Still, when even the word 'robot' itself implies a kind of sentience, let alone the misnomer of artificial intelligence, it's no wonder we're seeing consciousness in every ChatGPT mishap.

As Alan Turing Institute lecturer Stuart Russell admits, even "if we did have a theory of consciousness and how to create it or not create it, I'd choose not to … This has nothing to do with making AI safe and controllable; but sentience does confer some kinds of rights, which would complicate things enormously."

In other words, how can we study something properly if we're restricted by all these… morals? Granted, speaking as a white person, the standpoint comes from a position of privilege and a history of oppression toward beings who were seen as something lesser. But that's a conversation for another day.

In the case of the ones and zeroes chatbots are built on today, and even the million times more powerful AI models that are incoming, I think it's safe to assume the proverbial mirror is still firmly in place.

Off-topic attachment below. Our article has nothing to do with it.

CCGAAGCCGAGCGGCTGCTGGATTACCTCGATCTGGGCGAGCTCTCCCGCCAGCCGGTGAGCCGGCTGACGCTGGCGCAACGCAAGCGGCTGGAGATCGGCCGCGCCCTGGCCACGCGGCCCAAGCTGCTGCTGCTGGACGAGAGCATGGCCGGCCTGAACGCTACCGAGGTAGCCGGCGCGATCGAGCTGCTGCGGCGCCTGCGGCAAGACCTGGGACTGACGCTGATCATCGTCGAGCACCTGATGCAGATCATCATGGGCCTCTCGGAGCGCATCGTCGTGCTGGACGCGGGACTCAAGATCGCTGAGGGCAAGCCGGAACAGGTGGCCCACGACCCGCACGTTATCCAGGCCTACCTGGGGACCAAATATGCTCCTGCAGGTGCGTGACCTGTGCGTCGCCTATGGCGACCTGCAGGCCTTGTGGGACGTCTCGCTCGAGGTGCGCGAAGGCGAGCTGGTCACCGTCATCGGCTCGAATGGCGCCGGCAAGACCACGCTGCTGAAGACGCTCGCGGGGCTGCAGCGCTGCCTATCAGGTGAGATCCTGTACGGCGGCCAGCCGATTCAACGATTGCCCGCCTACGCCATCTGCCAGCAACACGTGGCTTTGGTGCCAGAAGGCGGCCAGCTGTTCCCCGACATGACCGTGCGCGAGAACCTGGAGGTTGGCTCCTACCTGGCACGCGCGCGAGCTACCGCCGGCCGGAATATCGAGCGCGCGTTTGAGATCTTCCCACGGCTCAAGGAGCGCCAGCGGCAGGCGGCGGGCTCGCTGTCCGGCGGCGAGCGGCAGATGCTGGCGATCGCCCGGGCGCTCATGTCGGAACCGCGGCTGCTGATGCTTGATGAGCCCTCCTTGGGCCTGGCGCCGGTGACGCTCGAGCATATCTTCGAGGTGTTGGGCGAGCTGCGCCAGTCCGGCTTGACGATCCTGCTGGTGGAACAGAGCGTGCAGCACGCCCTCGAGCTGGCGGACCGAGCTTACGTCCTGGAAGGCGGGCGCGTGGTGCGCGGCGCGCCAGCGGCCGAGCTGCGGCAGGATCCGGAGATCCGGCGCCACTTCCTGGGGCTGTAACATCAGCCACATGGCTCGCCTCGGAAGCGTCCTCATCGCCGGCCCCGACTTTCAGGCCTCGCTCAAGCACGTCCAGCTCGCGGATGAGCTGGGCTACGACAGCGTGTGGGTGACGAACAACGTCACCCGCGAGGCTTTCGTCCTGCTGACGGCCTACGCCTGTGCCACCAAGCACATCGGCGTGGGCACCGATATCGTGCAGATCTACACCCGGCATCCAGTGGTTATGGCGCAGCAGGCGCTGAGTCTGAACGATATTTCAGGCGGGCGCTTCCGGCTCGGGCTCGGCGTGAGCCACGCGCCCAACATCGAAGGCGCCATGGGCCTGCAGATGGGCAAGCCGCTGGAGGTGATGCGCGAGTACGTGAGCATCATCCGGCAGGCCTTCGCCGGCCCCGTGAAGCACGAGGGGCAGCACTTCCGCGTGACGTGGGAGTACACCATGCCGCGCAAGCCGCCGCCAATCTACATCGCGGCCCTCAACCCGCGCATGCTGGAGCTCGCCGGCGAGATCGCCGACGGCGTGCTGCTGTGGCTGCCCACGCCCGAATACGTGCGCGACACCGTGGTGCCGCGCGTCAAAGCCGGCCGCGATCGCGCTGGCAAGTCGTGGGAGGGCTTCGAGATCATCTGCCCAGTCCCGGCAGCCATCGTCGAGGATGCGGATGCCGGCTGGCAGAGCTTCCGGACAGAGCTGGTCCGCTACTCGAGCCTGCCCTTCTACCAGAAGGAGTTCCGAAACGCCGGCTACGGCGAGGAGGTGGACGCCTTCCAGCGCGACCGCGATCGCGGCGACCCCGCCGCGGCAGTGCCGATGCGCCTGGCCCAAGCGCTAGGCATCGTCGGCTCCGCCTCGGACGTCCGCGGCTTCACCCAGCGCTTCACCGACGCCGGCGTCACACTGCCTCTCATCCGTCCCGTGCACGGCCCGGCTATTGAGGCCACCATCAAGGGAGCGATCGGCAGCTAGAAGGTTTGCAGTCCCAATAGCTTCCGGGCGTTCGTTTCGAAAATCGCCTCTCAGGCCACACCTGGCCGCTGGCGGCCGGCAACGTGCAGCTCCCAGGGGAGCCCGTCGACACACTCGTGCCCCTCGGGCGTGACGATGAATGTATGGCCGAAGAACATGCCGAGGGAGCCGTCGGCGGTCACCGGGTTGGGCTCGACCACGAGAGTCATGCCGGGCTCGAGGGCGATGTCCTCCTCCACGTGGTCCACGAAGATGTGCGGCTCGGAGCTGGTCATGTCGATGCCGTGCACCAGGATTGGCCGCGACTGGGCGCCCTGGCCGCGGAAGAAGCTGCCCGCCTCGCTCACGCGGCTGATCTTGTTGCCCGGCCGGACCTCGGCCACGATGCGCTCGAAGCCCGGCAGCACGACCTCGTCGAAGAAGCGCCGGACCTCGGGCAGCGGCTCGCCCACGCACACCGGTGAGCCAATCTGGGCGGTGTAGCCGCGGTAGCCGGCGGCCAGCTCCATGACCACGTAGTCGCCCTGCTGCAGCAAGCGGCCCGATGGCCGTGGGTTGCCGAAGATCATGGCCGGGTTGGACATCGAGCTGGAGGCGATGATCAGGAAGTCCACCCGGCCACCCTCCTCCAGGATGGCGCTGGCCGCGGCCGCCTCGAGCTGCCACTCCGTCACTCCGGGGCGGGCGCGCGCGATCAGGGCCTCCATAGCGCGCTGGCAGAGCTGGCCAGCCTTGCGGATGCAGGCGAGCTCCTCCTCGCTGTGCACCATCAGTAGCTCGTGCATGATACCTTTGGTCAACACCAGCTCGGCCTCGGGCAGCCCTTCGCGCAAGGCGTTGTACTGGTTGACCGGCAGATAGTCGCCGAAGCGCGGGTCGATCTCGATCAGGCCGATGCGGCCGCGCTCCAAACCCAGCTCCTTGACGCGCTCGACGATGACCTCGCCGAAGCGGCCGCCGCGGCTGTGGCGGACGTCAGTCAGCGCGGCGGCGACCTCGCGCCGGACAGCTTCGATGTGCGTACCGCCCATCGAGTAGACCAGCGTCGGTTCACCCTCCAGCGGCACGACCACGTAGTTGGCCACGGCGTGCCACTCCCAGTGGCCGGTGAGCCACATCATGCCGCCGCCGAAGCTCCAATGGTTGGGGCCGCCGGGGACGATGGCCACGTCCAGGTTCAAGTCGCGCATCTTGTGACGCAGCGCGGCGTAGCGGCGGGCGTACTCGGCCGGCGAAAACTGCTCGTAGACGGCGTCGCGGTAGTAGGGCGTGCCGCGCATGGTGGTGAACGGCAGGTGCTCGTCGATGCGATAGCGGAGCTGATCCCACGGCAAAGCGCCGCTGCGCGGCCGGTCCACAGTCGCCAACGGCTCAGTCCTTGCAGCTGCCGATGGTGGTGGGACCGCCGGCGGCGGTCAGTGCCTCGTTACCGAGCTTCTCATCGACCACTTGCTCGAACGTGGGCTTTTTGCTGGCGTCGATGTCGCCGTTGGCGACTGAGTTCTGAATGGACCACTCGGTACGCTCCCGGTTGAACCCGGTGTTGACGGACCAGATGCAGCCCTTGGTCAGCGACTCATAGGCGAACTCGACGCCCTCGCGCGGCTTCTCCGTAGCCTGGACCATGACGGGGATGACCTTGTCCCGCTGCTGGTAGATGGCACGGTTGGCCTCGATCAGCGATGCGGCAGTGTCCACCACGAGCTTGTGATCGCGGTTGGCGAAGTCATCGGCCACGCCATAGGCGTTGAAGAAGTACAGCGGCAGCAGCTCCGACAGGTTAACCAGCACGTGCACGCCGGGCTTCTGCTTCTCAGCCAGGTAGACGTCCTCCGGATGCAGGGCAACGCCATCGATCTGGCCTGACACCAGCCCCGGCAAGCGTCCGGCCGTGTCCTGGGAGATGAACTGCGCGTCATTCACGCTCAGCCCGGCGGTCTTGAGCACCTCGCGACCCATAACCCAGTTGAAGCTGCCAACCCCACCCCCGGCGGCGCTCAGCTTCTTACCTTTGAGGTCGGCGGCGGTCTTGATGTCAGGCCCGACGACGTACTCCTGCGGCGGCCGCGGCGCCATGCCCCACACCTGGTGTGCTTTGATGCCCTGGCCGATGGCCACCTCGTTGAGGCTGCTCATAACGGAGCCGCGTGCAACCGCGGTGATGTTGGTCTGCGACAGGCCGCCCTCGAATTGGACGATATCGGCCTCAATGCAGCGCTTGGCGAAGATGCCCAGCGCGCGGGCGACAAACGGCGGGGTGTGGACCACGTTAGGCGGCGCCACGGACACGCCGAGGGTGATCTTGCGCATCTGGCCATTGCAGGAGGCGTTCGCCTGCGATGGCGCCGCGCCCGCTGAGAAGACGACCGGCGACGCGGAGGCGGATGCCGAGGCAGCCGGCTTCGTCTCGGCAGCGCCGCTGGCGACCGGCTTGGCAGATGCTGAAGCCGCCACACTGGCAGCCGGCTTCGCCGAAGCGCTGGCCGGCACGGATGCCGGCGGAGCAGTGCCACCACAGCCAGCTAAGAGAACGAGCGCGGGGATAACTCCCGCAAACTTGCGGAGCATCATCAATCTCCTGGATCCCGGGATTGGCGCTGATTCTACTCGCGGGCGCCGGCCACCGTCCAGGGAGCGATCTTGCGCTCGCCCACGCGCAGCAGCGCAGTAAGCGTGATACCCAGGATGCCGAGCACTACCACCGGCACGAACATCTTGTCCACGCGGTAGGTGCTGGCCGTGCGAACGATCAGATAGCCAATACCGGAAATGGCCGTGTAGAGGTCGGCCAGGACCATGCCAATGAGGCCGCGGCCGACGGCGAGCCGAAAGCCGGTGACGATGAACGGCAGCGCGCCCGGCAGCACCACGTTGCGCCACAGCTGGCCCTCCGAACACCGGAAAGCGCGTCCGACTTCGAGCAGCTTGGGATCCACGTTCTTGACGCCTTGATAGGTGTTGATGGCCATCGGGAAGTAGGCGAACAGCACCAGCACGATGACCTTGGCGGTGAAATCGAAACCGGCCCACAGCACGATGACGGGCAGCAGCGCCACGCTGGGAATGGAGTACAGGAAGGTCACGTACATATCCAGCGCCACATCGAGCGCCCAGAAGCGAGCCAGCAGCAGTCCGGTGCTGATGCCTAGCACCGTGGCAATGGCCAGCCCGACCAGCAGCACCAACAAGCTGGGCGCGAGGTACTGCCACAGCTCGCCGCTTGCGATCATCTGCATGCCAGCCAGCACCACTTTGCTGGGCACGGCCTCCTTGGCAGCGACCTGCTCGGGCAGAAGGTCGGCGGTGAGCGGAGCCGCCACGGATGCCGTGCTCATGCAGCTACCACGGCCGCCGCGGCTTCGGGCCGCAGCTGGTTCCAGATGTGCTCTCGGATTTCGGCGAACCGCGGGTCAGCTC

That is not to say that, as a reflection of humanity, AI wouldn't decide to wipe us out if we gave it the right to bear arms. But maybe lets talk about giving AI rights once when we start hard coding actual self-replicating flesh brains.

Katie Wickens
Hardware Writer

Screw sports, Katie would rather watch Intel, AMD and Nvidia go at it. Having been obsessed with computers and graphics for three long decades, she took Game Art and Design up to Masters level at uni, and has been demystifying tech and science—rather sarcastically—for three years since. She can be found admiring AI advancements, scrambling for scintillating Raspberry Pi projects, preaching cybersecurity awareness, sighing over semiconductors, and gawping at the latest GPU upgrades. She's been heading the PCG Steam Deck content hike, while waiting patiently for her chance to upload her consciousness into the cloud.